The long-expected cybercrime draft was signed into a law last month. While it has several important articles addressing the scourge of hacking, online identity theft and malicious attacks, there are a few provisions that were too broad and vague and could
While the law, which contains five chapters and 54 articles, doles out strict punishments for electronic forgery of official documents and producing, promoting, using or importing and distributing child pornography and hacking, it also has reserved similar harsh sentences and fines for “spreading false news”, “destablising national security”, “violating any of the social values and principles”, or “aggressing another person with libel and slander”. Many worry that these ambiguous terms could be stretched to apply to any online conversation. While industry leaders were happy with the cybercrimes that the law promises to address, journalists worried about the implications of this small but significant part of the legislation. We bring you two divergent and equally compelling points of view on the law which came into immediate effect.
As Qatar's first digital media organisation, we at Doha News are concerned about the potential criminalisation of free speech in Qatar under the new cybercrime law. The legislation goes beyond the scope of cyber-safety in a way that has a chilling effect on media freedom and free speech – rights that are supposed to be enshrined in Qatar's constitution. We take issue specifically with the so-called content crimes outlined in the new legislation. The vagueness of these provisions is troubling. There is no definition of what exactly violates the country's social values, and what the boundaries are between a person's public and private life. Furthermore, the ability to hold individuals accountable for their actions is weakened if such information becomes off-limits.
While this law has serious implications for journalism in Qatar, we are also concerned about how the legislation will be applied to the general public. Qatar is one of the most connected countries in the world, with more than 90% of its residents enjoying online access. While it is now against the law to incite, aid and facilitate the publication of offensive material, it remains unclear whether someone could be jailed or fined for simply retweeting or sharing a post on Twitter or Facebook. We urge authorities to remove the content crime provisions of the new law. At the very least, the government should clearly define what content is unacceptable and spell out what this law means for journalists and internet users in Qatar. Finally, we hope that when this law is applied, the nation's leaders remember what they have been telling the rest of the world for the last several months: Journalism is not a crime.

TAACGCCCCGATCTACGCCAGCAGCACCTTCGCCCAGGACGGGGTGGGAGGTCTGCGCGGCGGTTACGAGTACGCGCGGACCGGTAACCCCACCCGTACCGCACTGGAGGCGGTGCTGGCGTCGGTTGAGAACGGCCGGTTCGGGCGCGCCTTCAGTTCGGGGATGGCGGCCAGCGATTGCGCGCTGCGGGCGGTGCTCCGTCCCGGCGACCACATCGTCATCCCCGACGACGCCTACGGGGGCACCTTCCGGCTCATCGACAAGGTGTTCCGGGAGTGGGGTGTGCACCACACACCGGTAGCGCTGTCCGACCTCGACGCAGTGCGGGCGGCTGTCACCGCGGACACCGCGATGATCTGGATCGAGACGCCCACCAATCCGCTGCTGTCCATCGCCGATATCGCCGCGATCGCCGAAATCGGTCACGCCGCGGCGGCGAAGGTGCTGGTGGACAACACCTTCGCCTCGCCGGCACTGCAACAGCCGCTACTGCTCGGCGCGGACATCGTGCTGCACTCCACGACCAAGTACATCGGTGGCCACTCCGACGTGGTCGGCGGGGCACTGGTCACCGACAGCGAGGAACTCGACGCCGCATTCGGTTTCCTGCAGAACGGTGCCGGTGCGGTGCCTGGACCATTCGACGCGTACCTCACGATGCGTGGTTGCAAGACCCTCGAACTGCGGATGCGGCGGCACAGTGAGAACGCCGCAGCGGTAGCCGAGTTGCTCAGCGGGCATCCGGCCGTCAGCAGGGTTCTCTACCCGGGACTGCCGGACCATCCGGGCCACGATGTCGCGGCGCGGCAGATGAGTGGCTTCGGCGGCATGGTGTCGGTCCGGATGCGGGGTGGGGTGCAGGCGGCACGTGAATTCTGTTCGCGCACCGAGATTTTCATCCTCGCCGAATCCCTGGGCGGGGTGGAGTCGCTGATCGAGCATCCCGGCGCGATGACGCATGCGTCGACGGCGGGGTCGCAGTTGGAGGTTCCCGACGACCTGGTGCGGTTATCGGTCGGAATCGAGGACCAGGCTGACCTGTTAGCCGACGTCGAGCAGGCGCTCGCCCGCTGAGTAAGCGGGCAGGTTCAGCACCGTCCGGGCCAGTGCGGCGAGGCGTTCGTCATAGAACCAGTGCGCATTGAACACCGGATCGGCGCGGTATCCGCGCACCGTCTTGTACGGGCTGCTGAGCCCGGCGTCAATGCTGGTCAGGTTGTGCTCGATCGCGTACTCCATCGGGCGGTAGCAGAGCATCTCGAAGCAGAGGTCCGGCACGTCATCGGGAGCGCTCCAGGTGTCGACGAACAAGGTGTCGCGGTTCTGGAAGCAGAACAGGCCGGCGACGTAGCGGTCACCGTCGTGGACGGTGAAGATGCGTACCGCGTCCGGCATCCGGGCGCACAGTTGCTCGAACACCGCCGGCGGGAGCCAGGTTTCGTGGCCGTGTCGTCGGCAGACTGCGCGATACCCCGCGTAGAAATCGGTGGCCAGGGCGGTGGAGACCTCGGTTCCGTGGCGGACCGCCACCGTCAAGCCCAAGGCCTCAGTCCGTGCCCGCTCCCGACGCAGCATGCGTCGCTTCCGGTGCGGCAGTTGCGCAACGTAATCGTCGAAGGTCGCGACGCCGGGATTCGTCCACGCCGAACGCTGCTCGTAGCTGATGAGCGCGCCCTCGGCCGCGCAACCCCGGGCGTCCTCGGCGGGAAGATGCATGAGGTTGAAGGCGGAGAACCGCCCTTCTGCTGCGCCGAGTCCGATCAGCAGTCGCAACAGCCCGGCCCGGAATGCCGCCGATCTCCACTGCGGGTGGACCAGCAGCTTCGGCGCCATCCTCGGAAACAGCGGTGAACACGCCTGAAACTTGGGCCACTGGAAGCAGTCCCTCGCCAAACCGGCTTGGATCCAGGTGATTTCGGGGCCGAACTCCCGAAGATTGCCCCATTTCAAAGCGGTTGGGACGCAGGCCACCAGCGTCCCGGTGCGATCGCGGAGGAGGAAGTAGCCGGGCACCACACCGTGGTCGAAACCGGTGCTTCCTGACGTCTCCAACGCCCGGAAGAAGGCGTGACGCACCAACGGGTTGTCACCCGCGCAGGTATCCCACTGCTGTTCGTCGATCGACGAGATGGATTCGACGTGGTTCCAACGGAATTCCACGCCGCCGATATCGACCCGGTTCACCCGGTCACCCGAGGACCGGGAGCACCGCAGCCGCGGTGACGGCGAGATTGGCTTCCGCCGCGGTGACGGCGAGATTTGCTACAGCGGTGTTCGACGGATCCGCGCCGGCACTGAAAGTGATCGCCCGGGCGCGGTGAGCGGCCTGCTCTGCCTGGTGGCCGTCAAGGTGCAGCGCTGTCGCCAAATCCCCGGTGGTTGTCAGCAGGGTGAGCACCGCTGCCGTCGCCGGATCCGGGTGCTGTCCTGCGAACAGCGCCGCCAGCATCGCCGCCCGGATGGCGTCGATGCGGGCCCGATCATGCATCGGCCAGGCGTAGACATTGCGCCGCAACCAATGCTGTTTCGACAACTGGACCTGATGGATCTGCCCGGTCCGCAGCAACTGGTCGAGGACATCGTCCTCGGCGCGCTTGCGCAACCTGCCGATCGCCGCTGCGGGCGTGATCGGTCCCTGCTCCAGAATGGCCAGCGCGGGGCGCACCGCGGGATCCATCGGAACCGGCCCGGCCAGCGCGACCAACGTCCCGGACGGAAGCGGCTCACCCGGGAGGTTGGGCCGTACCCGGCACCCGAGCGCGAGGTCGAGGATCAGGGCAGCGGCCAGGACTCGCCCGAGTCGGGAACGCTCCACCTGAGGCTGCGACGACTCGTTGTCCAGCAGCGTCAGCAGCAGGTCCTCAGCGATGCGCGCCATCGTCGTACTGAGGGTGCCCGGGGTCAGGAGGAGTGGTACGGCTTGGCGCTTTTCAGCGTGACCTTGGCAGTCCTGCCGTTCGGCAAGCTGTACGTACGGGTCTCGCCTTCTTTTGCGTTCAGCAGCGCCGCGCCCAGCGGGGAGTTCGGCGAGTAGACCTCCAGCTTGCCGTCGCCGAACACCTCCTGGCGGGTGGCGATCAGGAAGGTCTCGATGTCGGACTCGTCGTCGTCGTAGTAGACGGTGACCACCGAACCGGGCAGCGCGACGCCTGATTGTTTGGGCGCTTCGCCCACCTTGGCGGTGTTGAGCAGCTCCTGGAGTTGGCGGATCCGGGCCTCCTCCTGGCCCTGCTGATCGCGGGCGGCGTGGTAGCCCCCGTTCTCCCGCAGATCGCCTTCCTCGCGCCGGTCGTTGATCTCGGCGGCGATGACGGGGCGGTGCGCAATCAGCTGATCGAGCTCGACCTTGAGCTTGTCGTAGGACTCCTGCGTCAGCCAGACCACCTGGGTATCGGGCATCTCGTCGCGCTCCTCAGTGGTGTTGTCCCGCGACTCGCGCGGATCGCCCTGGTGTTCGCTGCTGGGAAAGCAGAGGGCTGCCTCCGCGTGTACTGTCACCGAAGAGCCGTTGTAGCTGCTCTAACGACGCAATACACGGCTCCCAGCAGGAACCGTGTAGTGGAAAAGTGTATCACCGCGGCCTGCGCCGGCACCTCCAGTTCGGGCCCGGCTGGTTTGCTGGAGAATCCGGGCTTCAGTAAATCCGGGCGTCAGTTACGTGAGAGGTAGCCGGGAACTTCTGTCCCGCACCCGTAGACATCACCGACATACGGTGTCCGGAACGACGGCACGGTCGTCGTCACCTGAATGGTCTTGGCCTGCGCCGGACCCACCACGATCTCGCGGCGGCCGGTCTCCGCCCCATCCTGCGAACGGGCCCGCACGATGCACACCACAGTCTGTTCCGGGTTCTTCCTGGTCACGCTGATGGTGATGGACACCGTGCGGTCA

The new legislation was the need of the hour. It appropriately defines the most common and major crimes committed using technology and internet. The penalty provisions are also an adequate deterrent. It is said that on average, 20 identity thefts take place globally every minute. Reports also indicate that cybercrimes have now surpassed illegal trafficking in drugs as a means of deriving illegal money. In turn, this can result in the commission of other serious crimes such as money laundering and terrorism financing. The new law appropriately addresses the menaces of identity theft, hacking, cyber espionage, financial fraud, slander, IP infringement, child abuse, and the still worse threat of cyber terrorism. Anti-cybercrime legislation has drawn criticism in all countries when enacted. The critics must recognise the fact that absolute freedom in cyberspace may well be disastrous for any society. Public order, social values and national security are also of the utmost importance. Interpol differentiates cybercrimes into three broad categories: (i) attacks against computer hardware and software; (ii) financial crimes and (iii) abuse (especially of young people). The new law addresses all these threats, and therefore can be considered at par with international standards. A major hurdle in the endeavour to curb cybercrimes, unlike physical crimes, is the cross-border commission of offences. An offence is often committed from across the border of the country where its victim is situated. Often the suspect escapes to another jurisdiction to avoid the clutches of law. This necessitates the need for co-operation between countries in exchanging information as well as extraditing criminals wanted for cybercrimes. The newly enacted cybercrime prevention law provides for co-operation between investigating agencies and at the same time ensures that no foreign state shall use these provisions to further a hidden agenda of chasing out a person for reasons such as political rivalry. The cyber world undergoes constant and rapid changes as new technologies are invented or developed every day. Criminal minds are equally creative and talented enough to invent new ways of making use of the development in technology to make illegal money; to spread hatred; and to defame nations, religions, families or individuals. The laws addressing cybercrimes shall therefore be subject to constant updating to keep pace with the developments in technology. The new law is indeed a welcome move in the right direction.
ABDUL RASHEED K P Legal Consultant, Law Offices of Gebran Majdalany
SHABINA KHATRI Executive Editor and Co-founder Doha News